When the high day Sabbath (Thursday) was over, they bought spices and they prepared spices (on Friday) according to Luke and they rested the weekly Sabbath day (Saturday) according to the commandment.

Two Sabbaths That Week

Now when these two men, Luke and Mark, wrote all of this down more than 30 years had past. Each of them told part of the story, but neither of them saw a reason to explain to us that there were two sabbaths that week with a day in between Thursday and Saturday. Why? Well, because everybody else knew it. The people that they knew, all knew it. And so there was no reason to have a question on it.

So the women came, saw how the body was laid, and after the annual Sabbath, they went out and bought spices, they prepared the spices and ointments, they then rested on the Sabbath day that followed, according to the commandment.

So we have no problem at all in finding three days and three nights between Jesus' burial and resurrection. It works just fine, but in the process we have raised another problem.

There Were No Witnesses Of Jesusí Resurrection

This would suggest that Jesus rose from the dead on Saturday evening instead of Sunday morning. How do we deal with that little anomaly? Now this may come as a surprise to you, but there is no passage in the Bible that tells us precisely when Jesus rose from the dead, and there's a simple reason for that, there were no witnesses to the actual event. There was nobody standing there watching the stone being rolled by an angel when the earthquake occurred (Matthew 28:2). There was nobody standing there and seeing Jesus walk out of the tomb. No one knew when it actually took place.

The first people who saw Jesus alive, saw Him on Sunday morning, but that doesn't mean that was the time of the resurrection.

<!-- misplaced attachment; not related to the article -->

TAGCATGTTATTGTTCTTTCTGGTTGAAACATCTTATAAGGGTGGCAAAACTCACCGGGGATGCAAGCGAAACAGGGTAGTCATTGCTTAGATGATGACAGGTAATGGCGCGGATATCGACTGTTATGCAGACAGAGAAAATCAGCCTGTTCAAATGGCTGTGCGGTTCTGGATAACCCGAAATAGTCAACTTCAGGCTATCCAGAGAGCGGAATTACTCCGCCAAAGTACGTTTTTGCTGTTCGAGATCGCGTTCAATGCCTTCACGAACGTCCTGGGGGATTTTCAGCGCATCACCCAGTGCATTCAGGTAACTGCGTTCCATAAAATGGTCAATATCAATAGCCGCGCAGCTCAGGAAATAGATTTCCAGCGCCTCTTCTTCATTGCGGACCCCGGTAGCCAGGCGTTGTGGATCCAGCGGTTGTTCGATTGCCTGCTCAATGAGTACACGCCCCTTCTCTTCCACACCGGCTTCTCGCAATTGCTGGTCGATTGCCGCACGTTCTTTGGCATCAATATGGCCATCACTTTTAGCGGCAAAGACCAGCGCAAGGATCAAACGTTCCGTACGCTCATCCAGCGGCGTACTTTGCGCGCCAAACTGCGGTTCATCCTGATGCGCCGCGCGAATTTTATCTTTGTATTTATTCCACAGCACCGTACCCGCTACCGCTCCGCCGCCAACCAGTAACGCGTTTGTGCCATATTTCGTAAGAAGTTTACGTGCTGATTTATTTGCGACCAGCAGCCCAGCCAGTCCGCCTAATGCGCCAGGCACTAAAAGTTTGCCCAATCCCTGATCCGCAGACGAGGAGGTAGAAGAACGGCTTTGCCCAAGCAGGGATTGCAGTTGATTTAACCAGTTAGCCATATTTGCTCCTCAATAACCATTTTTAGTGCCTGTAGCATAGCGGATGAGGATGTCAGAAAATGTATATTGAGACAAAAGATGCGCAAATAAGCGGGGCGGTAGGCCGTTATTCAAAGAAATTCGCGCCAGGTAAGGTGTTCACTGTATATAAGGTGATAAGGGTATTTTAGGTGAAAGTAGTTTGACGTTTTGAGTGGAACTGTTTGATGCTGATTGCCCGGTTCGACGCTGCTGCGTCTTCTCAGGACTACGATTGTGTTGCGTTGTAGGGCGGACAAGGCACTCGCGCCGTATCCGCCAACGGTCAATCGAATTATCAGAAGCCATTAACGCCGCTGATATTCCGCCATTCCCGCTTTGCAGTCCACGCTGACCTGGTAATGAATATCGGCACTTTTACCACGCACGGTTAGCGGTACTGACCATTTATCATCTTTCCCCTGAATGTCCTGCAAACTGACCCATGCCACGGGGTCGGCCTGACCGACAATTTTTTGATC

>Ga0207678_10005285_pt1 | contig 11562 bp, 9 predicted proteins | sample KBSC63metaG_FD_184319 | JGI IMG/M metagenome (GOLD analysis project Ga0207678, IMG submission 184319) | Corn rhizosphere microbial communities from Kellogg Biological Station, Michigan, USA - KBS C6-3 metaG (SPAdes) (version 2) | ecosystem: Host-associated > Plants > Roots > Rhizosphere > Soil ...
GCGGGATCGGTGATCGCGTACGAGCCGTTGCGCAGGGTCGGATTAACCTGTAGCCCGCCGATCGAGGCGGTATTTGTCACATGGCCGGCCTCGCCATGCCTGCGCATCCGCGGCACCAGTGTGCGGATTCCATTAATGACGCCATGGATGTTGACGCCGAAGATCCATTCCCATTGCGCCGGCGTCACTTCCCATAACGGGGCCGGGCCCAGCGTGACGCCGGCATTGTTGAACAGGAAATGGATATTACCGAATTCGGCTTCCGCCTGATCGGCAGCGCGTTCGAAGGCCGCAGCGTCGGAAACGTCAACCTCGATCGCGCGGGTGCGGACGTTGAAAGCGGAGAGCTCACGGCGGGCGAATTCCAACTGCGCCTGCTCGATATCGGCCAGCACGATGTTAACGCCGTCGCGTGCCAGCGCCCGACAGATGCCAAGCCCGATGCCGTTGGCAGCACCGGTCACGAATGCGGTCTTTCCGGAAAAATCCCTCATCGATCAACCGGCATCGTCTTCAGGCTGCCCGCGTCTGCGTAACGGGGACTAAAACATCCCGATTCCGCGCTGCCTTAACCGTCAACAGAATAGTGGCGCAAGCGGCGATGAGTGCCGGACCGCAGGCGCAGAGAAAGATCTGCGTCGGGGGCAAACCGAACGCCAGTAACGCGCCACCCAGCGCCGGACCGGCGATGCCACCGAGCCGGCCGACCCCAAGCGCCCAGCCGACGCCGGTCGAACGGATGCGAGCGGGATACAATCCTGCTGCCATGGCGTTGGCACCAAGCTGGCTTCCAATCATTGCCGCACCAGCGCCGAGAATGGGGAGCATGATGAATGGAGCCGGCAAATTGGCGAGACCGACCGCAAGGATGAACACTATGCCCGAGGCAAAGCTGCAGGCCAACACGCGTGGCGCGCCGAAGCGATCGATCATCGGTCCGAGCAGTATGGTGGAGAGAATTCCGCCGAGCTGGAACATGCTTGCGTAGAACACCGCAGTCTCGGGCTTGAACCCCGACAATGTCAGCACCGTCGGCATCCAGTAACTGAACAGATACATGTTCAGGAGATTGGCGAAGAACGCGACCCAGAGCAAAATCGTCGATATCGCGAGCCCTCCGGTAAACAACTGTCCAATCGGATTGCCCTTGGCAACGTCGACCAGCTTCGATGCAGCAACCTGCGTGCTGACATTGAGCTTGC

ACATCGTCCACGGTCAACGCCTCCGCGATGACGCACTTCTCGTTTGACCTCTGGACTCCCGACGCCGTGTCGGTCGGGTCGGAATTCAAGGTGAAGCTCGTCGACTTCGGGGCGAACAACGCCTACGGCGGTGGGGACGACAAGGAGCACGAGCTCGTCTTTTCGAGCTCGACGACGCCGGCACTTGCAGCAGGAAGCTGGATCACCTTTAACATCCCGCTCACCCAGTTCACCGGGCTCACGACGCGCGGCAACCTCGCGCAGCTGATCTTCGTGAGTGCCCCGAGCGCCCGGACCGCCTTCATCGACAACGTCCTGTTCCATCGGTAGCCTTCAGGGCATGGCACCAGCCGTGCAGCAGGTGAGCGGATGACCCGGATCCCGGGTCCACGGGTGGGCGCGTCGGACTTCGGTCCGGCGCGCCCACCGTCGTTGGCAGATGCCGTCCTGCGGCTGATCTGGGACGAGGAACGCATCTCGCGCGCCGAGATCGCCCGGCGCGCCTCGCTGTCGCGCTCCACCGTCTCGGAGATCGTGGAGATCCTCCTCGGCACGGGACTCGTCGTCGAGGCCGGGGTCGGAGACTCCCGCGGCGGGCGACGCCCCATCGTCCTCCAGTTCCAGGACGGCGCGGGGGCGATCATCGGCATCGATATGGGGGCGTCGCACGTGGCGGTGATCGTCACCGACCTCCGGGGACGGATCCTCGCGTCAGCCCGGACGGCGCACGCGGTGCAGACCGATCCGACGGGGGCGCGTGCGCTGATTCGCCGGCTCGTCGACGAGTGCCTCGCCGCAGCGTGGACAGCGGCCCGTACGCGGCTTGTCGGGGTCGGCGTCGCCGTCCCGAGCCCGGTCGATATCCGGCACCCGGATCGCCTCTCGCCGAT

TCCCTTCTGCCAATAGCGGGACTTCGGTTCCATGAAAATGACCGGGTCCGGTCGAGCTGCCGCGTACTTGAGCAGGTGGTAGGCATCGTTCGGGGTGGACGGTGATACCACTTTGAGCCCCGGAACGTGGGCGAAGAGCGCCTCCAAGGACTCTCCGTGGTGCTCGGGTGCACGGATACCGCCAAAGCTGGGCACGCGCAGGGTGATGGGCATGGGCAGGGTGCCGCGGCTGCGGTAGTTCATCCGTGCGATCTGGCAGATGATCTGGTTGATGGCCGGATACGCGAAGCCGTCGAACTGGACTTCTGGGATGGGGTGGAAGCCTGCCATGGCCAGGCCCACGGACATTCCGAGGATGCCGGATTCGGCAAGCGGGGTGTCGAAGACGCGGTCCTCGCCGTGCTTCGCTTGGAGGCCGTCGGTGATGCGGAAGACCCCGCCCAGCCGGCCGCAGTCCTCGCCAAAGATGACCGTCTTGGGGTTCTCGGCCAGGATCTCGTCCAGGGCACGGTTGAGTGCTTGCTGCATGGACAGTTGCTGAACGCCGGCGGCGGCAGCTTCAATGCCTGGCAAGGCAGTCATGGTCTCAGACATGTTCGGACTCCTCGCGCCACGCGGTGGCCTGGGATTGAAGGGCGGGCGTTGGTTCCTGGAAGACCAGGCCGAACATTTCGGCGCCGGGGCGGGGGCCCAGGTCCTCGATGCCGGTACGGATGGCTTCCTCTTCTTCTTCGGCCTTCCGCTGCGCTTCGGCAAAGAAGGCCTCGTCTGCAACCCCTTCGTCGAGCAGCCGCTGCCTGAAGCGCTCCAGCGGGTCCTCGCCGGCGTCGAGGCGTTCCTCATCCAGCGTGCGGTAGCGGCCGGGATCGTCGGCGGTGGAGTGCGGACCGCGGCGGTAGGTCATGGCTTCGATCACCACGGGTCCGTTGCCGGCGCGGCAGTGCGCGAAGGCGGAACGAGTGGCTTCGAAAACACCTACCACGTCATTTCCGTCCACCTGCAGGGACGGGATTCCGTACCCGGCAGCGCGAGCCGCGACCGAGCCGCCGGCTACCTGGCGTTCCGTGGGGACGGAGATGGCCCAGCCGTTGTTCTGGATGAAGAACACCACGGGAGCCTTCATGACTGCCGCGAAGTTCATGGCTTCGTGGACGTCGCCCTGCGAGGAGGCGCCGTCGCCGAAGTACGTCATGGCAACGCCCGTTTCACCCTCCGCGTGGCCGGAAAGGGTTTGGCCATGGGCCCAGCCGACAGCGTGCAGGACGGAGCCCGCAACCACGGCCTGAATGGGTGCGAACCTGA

But wait, I can hear someone asking what about Mark 16 and verse nine which says this, "Now when Jesus was risen early the first day of the week, He appeared first to Mary Magdalene, out of whom He had cast seven demons."

Now that sure sounds like it doesn't it? That He was risen early the first day of the week, but remember this was written in Greek, not English. Now just put a comma, in the right place and everything becomes clear, "Now when Jesus was risen, (comma) early the first day of the week He appeared first to Mary Magdalene out of whom he had cast seven demons."

The first day of the week describes, not the moment of the resurrection, but the moment of the appearance to Mary. Remember, no one saw the resurrection. No one testifies as to the moment of the resurrection, because they couldn't testify to something they had not seen, so there is nothing in the gospel accounts to say that Jesus did not rise from the dead Saturday night rather than Sunday morning. There's nothing in the gospel accounts to say that the preparation day wasn't Wednesday and not Friday. Nothing at all.